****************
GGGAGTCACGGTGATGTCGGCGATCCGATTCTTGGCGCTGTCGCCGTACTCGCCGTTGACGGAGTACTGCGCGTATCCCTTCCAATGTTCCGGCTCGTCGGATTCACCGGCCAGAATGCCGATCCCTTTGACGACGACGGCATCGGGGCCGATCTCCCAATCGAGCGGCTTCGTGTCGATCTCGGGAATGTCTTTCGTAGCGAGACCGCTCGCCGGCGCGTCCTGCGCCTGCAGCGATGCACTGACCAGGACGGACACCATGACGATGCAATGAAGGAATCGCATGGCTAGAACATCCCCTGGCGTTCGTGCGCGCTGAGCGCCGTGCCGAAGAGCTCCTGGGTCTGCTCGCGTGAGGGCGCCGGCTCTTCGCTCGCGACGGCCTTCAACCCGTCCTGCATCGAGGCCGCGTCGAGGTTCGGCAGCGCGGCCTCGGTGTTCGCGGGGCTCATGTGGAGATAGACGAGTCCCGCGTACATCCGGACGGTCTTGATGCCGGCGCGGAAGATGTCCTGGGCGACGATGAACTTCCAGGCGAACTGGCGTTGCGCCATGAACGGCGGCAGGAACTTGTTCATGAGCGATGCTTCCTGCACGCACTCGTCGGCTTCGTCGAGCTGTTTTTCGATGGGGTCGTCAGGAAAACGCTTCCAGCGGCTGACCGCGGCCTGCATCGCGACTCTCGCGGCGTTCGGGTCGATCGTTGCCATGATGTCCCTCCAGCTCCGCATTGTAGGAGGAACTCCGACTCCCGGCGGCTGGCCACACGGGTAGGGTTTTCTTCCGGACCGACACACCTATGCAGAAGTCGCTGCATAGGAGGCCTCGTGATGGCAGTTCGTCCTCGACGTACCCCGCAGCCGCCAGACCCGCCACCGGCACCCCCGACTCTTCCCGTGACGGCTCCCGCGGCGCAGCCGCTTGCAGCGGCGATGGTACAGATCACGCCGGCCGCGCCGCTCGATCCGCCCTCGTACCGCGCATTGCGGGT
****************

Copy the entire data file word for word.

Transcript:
GGGAGTCACGGTGATGTCGGCGATCCGATTCTTGGCGCTGTCGCCGTACTCGCCGTTGACGGAGTACTGCGCGTATCCCTTCCAATGTTCCGGCTCGTCGGATTCACCGGCCAGAATGCCGATCCCTTTGACGACGACGGCATCGGGGCCGATCTCCCAATCGAGCGGCTTCGTGTCGATCTCGGGAATGTCTTTCGTAGCGAGACCGCTCGCCGGCGCGTCCTGCGCCTGCAGCGATGCACTGACCAGGACGGACACCATGACGATGCAATGAAGGAATCGCATGGCTAGAACATCCCCTGGCGTTCGTGCGCGCTGAGCGCCGTGCCGAAGAGCTCCTGGGTCTGCTCGCGTGAGGGCGCCGGCTCTTCGCTCGCGACGGCCTTCAACCCGTCCTGCATCGAGGCCGCGTCGAGGTTCGGCAGCGCGGCCTCGGTGTTCGCGGGGCTCATGTGGAGATAGACGAGTCCCGCGTACATCCGGACGGTCTTGATGCCGGCGCGGAAGATGTCCTGGGCGACGATGAACTTCCAGGCGAACTGGCGTTGCGCCATGAACGGCGGCAGGAACTTGTTCATGAGCGATGCTTCCTGCACGCACTCGTCGGCTTCGTCGAGCTGTTTTTCGATGGGGTCGTCAGGAAAACGCTTCCAGCGGCTGACCGCGGCCTGCATCGCGACTCTCGCGGCGTTCGGGTCGATCGTTGCCATGATGTCCCTCCAGCTCCGCATTGTAGGAGGAACTCCGACTCCCGGCGGCTGGCCACACGGGTAGGGTTTTCTTCCGGACCGACACACCTATGCAGAAGTCGCTGCATAGGAGGCCTCGTGATGGCAGTTCGTCCTCGACGTACCCCGCAGCCGCCAGACCCGCCACCGGCACCCCCGACTCTTCCCGTGACGGCTCCCGCGGCGCAGCCGCTTGCAGCGGCGATGGTACAGATCACGCCGGCCGCGCCGCTCGATCCGCCCTCGTACCGCGCATTGCGGGT